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Friday, 14 August 2015

Hygiene

Hygieia, the Greek goddess of health, was a daughter of the god of medicine, Asclepius. The word "hygiene" meaning the art of preserving health using sanitary principles comes from this Greek goddess.

Of the 613 commandments in the Old Testament Pentateuch books, 213 were of a medical nature, many of which stressed the importance of social hygiene. The Book of Numbers, for instance, ordained that if somebody was to touch a corpse he was considered unclean for seven days and would have to wash with water on the third and seventh days. The washing procedure thereby cleared the unclean person of germs and protected others from exposure to harmful bacteria.

The First Crusade was led by noble knights who were accompanied by a throng of peasants. They were described by contemporaries as "stinking" and were dressed in sack-cloths and filthy rags.

The Aztecs followed Spaniards around with incense burners when they came to the Americas. The Spaniards believed this to be a divine honor, however it was actually a necessity due to the wide gap in hygiene between the two peoples. The Aztec found their stench unbearable.

In a hospital in Vienna, a Hungarian Dr Ignaz Semmelweis (1818-1865), was appalled at the death rate of pregnant women who came to the hospital to give birth. Around 18% of the women were dying from puerperal or "childbed" fever, a bacterial infection of the female genital tract after childbirth.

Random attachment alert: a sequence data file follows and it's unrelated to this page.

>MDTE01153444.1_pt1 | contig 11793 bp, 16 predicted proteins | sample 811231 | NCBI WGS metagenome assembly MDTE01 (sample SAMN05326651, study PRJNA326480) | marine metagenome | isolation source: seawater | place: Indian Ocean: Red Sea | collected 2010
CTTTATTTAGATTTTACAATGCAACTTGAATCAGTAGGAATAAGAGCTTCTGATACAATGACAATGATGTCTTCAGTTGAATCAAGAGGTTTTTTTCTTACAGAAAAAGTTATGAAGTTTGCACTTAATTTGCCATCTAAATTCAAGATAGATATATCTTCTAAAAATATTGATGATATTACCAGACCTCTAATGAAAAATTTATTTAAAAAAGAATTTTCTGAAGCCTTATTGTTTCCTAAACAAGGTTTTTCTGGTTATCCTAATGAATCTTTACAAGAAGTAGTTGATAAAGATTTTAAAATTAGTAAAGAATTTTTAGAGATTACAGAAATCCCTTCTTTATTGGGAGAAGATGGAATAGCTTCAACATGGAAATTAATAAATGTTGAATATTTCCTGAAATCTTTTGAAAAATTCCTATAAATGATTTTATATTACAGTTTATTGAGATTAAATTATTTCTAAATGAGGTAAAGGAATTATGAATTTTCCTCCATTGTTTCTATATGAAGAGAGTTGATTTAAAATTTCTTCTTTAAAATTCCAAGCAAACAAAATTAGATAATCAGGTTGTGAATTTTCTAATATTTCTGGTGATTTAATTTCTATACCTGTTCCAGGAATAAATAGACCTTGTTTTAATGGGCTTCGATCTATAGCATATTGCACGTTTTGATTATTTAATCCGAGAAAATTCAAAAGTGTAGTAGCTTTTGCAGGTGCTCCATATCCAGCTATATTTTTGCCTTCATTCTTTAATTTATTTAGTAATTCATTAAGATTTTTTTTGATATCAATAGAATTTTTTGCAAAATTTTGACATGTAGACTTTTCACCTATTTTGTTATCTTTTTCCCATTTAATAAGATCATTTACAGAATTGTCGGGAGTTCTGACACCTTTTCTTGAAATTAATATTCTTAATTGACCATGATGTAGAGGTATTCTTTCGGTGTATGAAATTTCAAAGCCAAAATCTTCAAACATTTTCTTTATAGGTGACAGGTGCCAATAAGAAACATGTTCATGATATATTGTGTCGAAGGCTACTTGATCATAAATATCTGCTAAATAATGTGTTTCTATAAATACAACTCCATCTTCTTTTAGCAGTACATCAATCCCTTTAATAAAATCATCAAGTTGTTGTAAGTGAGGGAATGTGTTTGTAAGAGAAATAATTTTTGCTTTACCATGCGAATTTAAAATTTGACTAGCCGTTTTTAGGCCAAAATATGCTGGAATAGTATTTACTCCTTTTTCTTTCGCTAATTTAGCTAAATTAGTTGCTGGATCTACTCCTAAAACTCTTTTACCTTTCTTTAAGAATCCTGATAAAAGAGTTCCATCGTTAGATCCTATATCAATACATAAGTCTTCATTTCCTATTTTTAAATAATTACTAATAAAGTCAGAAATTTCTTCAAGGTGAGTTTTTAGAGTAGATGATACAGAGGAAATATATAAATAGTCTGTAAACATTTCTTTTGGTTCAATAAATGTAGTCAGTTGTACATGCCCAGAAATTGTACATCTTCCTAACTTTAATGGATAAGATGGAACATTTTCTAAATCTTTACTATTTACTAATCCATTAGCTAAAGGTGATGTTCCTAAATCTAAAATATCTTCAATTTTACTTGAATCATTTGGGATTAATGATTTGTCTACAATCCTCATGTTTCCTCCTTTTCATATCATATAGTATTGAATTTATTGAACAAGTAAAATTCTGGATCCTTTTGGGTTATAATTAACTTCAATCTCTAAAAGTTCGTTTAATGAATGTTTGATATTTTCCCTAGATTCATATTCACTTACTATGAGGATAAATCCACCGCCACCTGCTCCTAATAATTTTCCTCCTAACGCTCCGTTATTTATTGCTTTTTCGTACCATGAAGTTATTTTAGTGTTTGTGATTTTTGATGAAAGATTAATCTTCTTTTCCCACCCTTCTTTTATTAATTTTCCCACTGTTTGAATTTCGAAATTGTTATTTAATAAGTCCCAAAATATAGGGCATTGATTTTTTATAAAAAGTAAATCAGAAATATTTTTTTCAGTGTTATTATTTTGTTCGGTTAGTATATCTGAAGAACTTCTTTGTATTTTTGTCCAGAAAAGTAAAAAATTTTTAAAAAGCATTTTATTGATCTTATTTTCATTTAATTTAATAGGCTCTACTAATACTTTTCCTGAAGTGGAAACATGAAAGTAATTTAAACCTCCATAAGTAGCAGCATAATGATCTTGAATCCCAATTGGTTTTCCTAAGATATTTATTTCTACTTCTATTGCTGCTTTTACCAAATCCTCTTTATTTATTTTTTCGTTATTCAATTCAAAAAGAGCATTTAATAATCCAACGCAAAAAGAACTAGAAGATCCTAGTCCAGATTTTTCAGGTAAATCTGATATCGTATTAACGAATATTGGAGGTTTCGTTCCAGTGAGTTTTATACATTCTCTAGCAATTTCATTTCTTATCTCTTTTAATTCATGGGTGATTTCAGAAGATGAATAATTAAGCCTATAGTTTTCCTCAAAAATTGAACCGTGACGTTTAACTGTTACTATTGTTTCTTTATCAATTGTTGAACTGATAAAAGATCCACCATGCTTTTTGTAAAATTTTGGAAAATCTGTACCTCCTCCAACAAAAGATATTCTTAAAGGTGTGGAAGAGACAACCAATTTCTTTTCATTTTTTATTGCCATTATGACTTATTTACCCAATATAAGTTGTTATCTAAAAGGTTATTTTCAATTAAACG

Semmelweis studied the records and found that, in the clinic staffed by medical students, the mortality due to the fever was three times that in the clinic staffed by midwives. He concluded that it was the infectious matter carried on the hands of the medical students treating the women after handling corpses in the post-mortem room that was responsible for spreading the fever from one patient to another. So in 1847 he ordered the interns to wash their hands in a solution of chlorinated lime before delivering a baby. Within three months, the death rate had fallen to 1%. Semmelweis  was utilizing similar hygiene techniques to those used by the Hebrews 3,000 years previously.

Louis Pasteur, the French pioneer of hygienic procedures, had a fear of dirt and infection. He refused to shake hands with acquaintances for fear of infection and carefully wiped plate and glass before dining.

Hot water is almost no better than cold at washing bacteria off your hands -. the most important ingredient is soap. While bacteria can be killed by hot water, it would need to be almost boiling.

Source QI: The Third Book Of General Ignorance

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